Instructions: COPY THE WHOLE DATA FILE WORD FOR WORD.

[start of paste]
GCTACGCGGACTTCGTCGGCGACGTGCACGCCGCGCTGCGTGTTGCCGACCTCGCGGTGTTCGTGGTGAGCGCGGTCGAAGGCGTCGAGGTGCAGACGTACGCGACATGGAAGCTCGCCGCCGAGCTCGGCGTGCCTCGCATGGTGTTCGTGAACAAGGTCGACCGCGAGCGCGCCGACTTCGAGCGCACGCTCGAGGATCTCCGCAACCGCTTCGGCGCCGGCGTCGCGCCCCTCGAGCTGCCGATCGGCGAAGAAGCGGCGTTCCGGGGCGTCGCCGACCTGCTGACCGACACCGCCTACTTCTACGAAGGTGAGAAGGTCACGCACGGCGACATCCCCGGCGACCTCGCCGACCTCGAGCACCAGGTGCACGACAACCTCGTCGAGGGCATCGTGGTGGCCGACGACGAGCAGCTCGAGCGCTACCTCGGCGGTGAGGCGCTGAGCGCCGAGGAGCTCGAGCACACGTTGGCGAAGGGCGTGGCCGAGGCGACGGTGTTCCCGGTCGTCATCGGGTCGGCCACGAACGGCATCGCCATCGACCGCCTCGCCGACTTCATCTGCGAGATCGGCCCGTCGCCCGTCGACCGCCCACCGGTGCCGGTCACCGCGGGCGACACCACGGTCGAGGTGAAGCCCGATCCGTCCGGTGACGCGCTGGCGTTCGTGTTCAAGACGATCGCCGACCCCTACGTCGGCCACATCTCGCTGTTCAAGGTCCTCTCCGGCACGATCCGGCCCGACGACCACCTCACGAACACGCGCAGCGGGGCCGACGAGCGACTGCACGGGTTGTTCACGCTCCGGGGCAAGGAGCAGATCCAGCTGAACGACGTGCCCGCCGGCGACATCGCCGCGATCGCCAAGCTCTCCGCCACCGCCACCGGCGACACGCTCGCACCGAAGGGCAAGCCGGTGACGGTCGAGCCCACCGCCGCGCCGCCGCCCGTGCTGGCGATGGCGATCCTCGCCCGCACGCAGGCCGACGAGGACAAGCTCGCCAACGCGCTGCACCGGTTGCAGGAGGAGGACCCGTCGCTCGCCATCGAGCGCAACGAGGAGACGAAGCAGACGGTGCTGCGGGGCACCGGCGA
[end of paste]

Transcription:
GCTACGCGGACTTCGTCGGCGACGTGCACGCCGCGCTGCGTGTTGCCGACCTCGCGGTGTTCGTGGTGAGCGCGGTCGAAGGCGTCGAGGTGCAGACGTACGCGACATGGAAGCTCGCCGCCGAGCTCGGCGTGCCTCGCATGGTGTTCGTGAACAAGGTCGACCGCGAGCGCGCCGACTTCGAGCGCACGCTCGAGGATCTCCGCAACCGCTTCGGCGCCGGCGTCGCGCCCCTCGAGCTGCCGATCGGCGAAGAAGCGGCGTTCCGGGGCGTCGCCGACCTGCTGACCGACACCGCCTACTTCTACGAAGGTGAGAAGGTCACGCACGGCGACATCCCCGGCGACCTCGCCGACCTCGAGCACCAGGTGCACGACAACCTCGTCGAGGGCATCGTGGTGGCCGACGACGAGCAGCTCGAGCGCTACCTCGGCGGTGAGGCGCTGAGCGCCGAGGAGCTCGAGCACACGTTGGCGAAGGGCGTGGCCGAGGCGACGGTGTTCCCGGTCGTCATCGGGTCGGCCACGAACGGCATCGCCATCGACCGCCTCGCCGACTTCATCTGCGAGATCGGCCCGTCGCCCGTCGACCGCCCACCGGTGCCGGTCACCGCGGGCGACACCACGGTCGAGGTGAAGCCCGATCCGTCCGGTGACGCGCTGGCGTTCGTGTTCAAGACGATCGCCGACCCCTACGTCGGCCACATCTCGCTGTTCAAGGTCCTCTCCGGCACGATCCGGCCCGACGACCACCTCACGAACACGCGCAGCGGGGCCGACGAGCGACTGCACGGGTTGTTCACGCTCCGGGGCAAGGAGCAGATCCAGCTGAACGACGTGCCCGCCGGCGACATCGCCGCGATCGCCAAGCTCTCCGCCACCGCCACCGGCGACACGCTCGCACCGAAGGGCAAGCCGGTGACGGTCGAGCCCACCGCCGCGCCGCCGCCCGTGCTGGCGATGGCGATCCTCGCCCGCACGCAGGCCGACGAGGACAAGCTCGCCAACGCGCTGCACCGGTTGCAGGAGGAGGACCCGTCGCTCGCCATCGAGCGCAACGAGGAGACGAAGCAGACGGTGCTGCGGGGCACCGGCGA